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Shibori (long and wordy)

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  • aliteachesart
    Hi Artist Teachers, I said I would share information from the Shibori workshop I attended last month. I was skeptical about doing it with kids- it has been
    Message 1 of 1 , Apr 8, 2010
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      Hi Artist Teachers,

      I said I would share information from the Shibori workshop I attended last month. I was skeptical about doing it with kids- it has been really successful! Here is the basics interpreted by me.

      Wikipedia has a great page w/ the kinds of Shibori:

      http://en.wikipedia.org/wiki/Shibori

      I bought all the materials online from Dharma Trading in California, as the artist teaching the workshop recommended using their Reactive Procion dyes, and I could buy silk scarves there too (you can use any natural fabric, the silk is easy to work with, "fancy" and inexpensive) for $1.39 each. There was a $20.00 shipping charge though. Other dyes could certainly be used. Check out their site for some cool tutorials too!

      http://www.dharmatrading.com/html/eng/3796-AA.shtml

      The workshop was 38 art teachers vying for dye bottles and one sink. Every scarf was totally different and the directions are really easy:
      Arashi Shibori= dyeing the fabric on a pole.
      1) Scrunch the scarf on a 2 foot pvc pole
      2) Rubber band it loosely
      3) Soak it in nitrogen water (makes the dye permanent- buy w/ dye)
      4) Squirt on dye, let set for 10 minutes - 2 hours (don't let it dry)
      5) Rinse in cool water
      6) Remove rubber bands
      7) Wash with a bit of clothes detergent and warm water
      8) Let dry and iron


      My 1, 3, and 4th grade classes are making one scarf for the parent group fundraiser (other grades are making a ceramic planter). No matter how many kids are in the class, you can have enough little jobs for everyone to do one. Each kid will be away from the class project for a minute or two only. The dye needs to set for at least 10 minutes. This is how we did Shibori during a 45 minute art class:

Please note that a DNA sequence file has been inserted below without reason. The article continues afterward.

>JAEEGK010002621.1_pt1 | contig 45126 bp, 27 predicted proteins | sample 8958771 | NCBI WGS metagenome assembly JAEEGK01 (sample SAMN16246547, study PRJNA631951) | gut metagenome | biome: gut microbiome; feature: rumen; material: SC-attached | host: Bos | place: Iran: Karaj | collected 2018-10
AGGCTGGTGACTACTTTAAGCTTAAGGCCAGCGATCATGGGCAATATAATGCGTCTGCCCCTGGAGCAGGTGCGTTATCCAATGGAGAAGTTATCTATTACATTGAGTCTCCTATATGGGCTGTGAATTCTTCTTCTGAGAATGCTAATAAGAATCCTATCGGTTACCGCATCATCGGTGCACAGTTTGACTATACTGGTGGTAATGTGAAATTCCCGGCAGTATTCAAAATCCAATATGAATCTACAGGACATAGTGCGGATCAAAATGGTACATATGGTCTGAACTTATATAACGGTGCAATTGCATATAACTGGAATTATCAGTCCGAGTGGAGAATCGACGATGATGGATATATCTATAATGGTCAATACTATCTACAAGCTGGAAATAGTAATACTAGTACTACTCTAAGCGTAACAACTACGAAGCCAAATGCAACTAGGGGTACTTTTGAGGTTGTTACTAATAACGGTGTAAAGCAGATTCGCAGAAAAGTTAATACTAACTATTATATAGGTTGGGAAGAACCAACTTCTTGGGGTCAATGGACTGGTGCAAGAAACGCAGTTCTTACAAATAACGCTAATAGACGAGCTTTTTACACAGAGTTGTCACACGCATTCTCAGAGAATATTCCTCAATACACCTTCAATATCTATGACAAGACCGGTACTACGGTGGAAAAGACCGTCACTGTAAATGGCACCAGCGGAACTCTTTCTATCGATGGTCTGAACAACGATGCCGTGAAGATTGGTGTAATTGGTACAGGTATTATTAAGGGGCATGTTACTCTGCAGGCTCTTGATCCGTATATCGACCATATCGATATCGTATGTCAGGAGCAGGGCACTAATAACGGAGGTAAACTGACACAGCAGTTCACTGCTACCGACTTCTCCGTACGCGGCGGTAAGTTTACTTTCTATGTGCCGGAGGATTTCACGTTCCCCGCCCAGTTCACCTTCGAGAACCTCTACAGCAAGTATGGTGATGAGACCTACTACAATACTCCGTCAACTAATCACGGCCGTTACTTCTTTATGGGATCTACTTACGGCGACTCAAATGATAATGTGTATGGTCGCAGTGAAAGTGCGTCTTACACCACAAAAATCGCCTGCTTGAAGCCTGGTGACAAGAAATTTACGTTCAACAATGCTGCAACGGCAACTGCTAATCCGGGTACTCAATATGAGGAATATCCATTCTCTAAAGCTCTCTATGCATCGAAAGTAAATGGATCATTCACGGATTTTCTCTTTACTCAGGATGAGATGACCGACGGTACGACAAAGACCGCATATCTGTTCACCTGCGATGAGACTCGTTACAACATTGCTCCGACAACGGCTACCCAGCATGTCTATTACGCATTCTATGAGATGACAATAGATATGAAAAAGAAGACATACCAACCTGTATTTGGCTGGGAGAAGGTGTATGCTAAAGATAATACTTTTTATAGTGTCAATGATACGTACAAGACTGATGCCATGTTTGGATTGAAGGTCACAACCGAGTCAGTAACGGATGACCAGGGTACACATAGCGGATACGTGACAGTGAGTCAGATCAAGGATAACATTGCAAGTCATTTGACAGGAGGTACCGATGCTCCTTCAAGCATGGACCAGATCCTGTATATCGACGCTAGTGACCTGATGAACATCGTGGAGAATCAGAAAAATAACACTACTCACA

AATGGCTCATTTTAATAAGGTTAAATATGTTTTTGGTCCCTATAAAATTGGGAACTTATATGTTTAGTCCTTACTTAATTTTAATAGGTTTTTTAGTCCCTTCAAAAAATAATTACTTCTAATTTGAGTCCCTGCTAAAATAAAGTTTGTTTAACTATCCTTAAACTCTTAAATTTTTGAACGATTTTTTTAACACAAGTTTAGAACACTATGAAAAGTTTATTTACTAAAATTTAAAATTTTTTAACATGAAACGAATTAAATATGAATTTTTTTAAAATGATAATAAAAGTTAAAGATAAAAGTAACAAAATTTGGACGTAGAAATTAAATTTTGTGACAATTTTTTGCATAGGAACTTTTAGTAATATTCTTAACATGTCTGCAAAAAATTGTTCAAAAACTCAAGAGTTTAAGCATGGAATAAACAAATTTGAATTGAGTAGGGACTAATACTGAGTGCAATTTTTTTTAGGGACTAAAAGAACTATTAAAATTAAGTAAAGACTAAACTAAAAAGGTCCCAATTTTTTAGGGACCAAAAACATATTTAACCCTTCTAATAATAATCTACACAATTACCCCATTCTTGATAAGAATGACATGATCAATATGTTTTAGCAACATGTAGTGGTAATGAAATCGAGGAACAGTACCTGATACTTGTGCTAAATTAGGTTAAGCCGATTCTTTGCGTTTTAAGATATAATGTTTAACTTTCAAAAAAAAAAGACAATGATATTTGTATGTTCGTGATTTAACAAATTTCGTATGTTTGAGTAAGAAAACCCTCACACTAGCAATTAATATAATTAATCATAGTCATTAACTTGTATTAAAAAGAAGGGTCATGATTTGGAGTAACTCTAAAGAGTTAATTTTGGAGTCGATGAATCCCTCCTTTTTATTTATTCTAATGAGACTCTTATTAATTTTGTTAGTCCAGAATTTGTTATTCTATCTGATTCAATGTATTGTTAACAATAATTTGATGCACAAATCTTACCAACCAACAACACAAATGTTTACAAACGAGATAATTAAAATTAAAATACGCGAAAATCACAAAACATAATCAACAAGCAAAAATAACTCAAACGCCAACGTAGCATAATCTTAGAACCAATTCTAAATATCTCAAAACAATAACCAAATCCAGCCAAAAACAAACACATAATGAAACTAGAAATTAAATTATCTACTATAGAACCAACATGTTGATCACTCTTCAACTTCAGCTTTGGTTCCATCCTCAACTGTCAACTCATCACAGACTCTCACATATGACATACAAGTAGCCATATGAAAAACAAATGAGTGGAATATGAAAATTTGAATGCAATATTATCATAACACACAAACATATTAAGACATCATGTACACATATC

One kid "mixed" the nitrogen water in a bucket at the sink- counting to 100 (or 50, the nitrogen water solution was already measured out by me, have kids wear rubber gloves and smocks, no splashing. We reused it all day, but I still had someone mix it.)

      At the same time another child folded the scarf in half, and depending how large the class was more students put on rubber bands "like a pony tail". Kanoko Shibori- like tie dye. They can also pleat and twist the silk.

      The next kid rubber banded one end to the top of a dry, 1 inch pvc pipe (about 2 feet long).

      Another student wrapped the scarf around the pipe and scrunched it.

      The next secured it loosely with another rubber band.

      Meanwhile students picked 3 colors from prepared dye while consulting the color wheel. The dye was kept in sponge topped applicator bottles w/ the sponge removed. The workshop facilitator used clean glue bottles.

      After wrapping, a student or two (with gloves, aprons, goggles if you have them) wet the scarf down in the nitrogen water by stirring.

      Once saturated, someone squeezes it out to remove excess- gloves of course!

      Over an empty bucket or sink, 3 more students apply the dye. I oversaw this step to make sure all areas were covered, and to look out for too much "browning out".

      All of that goes by quick. Now let the dye set up for at least 10 minutes. I let it go until 5 minutes before the end of class.

      One or two kids rinse the scarf on the pole with cool water in the sink until the water runs clear.

      Someone removes the rubber bands.

      Someone else washes the scarf with a drop of detergent in warm water until clear water, free of soap.

      Hold it up for the class- wow! Lots of little jobs, every one important- makes a big, beautiful Shibori scarf!

      I really made a big deal about every tiny job, and how it was an important piece of the puzzle. This is a great silent auction fund raiser or teacher gift. For male teachers you could do a pocket square or tie (see dharma trading- but the tie you need to take the liner out and resew after ironing). Personally, I'm going to be selling these at a local craft fair this summer- I'm hooked! Leftover dye keeps for about 2 weeks in the frige. My packet from the work shop is at home, if anyone lives in Upstate/ Northern NY or VT and wants info on having the presenter come email me and I will pass it along. She also does cool glue batik pillows or tshirts with kids.

      I hope this wasn't too confusing! The scarves can be hand washed, air dried- not dye cleaned. ALi k-4
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